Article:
Insurance Personal Finance Retirement Planning

Is Mortgage Interest Tax Deductible?

73 total views

Many Canadian homeowners have wondered if mortgage interest is tax deductible. Chances are, they’ve heard that their neighbours to the south can claim their mortgage interest (it’s true). Also, with the sharp increase in Canadians working from home, there’s an impression that work-from-home employees can write off their mortgage interest, which is NOT the case.

In this article, I’ll clear up the confusion and let you know when you can and can’t claim mortgage interest as a tax deduction.

Mortgage interest in Canada vs. the U.S.

As mentioned, you cannot claim a tax deduction on mortgage interest paid on a principal residence in Canada, only on an investment property (more on that later.) You can, however, in the U.S.

According to the Internal Revenue Service (IRS), U.S. homeowners can deduct home mortgage interest on the “first $750,000 ($375,000 if married filing separately) of indebtedness.” Higher limitations apply if you incurred indebtedness before December 16, 2017.

Americans can no longer deduct mortgage interest if they do not use their home loan proceeds to purchase, build, or renovate a home.

When can you deduct mortgage interest in Canada?

The short answer is that you cannot deduct mortgage interest payments on a principal residence in Canada. You can claim part of the mortgage interest paid if you use your principal residence to earn rental or self-employment income. Let’s look at the various scenarios where you can deduct mortgage interest.

Full-time rental properties

A dedicated rental property is the most straightforward scenario for deducting mortgage interest. If you own a property that is rented full-time, you can deduct 100% of your mortgage interest costs for that property on your income taxes.

Part-time rental properties

Nowadays, many Canadians own short-term rental properties that they rent out for part of the year, e.g., Airbnb. In that case, you can claim the mortgage interest as a tax-deductible expense on your tax return, but only for the proportion of time that you rented it. For example, if you rented it out for six months, you could claim 50% of the mortgage interest paid during the year.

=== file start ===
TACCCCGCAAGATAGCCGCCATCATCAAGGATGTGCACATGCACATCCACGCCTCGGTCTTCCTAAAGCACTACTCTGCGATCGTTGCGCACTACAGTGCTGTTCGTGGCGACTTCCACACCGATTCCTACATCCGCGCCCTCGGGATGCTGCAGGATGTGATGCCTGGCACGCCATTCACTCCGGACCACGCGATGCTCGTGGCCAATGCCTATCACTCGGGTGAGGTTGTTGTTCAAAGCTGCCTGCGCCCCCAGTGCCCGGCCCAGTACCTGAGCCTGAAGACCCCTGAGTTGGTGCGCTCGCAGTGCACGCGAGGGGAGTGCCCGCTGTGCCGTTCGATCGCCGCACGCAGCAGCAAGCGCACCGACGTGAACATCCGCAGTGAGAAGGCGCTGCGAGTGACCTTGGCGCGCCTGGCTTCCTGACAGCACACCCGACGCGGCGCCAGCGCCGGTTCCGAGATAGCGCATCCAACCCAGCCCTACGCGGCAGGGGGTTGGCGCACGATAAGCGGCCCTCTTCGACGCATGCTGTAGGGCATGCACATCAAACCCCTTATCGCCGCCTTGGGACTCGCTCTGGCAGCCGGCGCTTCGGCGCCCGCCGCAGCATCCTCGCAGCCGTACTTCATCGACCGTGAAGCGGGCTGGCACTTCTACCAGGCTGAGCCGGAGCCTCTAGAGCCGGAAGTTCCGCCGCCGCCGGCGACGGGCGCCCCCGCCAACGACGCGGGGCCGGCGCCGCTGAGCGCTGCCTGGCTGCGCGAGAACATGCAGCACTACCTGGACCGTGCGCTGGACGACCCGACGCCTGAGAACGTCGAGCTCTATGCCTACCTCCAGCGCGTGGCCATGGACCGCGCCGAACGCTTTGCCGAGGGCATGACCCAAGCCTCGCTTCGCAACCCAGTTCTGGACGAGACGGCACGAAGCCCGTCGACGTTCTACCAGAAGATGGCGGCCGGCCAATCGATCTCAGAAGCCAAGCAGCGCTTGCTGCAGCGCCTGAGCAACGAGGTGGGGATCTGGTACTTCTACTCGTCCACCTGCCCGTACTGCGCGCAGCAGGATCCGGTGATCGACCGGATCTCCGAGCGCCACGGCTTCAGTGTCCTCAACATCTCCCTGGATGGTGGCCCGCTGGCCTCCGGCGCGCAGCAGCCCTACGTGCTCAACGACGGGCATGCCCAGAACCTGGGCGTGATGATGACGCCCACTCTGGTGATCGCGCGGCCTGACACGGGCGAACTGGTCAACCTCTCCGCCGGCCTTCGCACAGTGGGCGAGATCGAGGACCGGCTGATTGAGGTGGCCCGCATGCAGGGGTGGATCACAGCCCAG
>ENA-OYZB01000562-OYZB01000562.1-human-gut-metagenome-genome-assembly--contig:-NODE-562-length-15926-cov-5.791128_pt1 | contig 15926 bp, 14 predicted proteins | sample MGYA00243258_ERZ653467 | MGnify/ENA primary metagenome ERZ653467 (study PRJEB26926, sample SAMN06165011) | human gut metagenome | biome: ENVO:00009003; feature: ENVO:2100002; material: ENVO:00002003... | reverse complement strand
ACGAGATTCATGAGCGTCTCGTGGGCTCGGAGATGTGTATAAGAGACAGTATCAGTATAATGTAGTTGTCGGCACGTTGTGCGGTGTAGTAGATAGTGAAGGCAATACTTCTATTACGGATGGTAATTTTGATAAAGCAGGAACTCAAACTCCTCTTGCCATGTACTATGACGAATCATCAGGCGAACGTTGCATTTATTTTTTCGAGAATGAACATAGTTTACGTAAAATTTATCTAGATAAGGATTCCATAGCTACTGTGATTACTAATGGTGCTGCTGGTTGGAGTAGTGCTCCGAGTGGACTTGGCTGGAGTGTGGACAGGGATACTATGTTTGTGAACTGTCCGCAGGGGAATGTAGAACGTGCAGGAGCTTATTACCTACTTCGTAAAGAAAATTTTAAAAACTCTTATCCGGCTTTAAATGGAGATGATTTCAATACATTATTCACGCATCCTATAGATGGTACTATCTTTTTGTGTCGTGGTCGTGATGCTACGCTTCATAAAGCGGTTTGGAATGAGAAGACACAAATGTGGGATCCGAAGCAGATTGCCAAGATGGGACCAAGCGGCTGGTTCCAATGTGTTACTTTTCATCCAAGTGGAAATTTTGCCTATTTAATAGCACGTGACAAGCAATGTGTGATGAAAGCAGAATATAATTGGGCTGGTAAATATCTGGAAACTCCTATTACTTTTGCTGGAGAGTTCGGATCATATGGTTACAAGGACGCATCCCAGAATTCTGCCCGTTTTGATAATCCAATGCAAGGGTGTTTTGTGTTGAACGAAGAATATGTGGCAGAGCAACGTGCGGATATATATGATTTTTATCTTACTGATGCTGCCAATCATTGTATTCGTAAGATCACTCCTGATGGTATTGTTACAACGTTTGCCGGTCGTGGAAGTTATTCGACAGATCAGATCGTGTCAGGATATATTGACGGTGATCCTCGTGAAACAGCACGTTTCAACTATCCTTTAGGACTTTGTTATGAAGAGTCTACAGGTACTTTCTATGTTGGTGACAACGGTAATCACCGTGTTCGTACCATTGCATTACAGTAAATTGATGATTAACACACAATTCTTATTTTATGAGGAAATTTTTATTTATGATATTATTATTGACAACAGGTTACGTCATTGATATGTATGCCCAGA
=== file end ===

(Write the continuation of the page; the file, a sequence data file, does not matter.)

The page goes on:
Renting out part of a property

Another common scenario is homeowners renting out part of their principal residence, like an extra room or a basement suite. In this case, you can deduct a portion of the mortgage interest paid during the year based on the percentage of overall square footage that you rent out.

For example, if your 3000 square foot home includes a 1000 square foot suite you rent out full time, you can deduct 33% or one-third of your mortgage interest.

Property used for a business

The mortgage interest is fully tax-deductible if you have a property used exclusively for business purposes. Note that you cannot use the property as a principal residence.

Work from home – For an employer

During the COVID-19 pandemic, thousands of Canadians moved to a work-from-home arrangement, even if they worked for an employer. Many of those remote workers continue to work from home. But while the Canada Revenue Agency allows for some tax breaks for work-from-home employees, claiming mortgage interest is not one of them.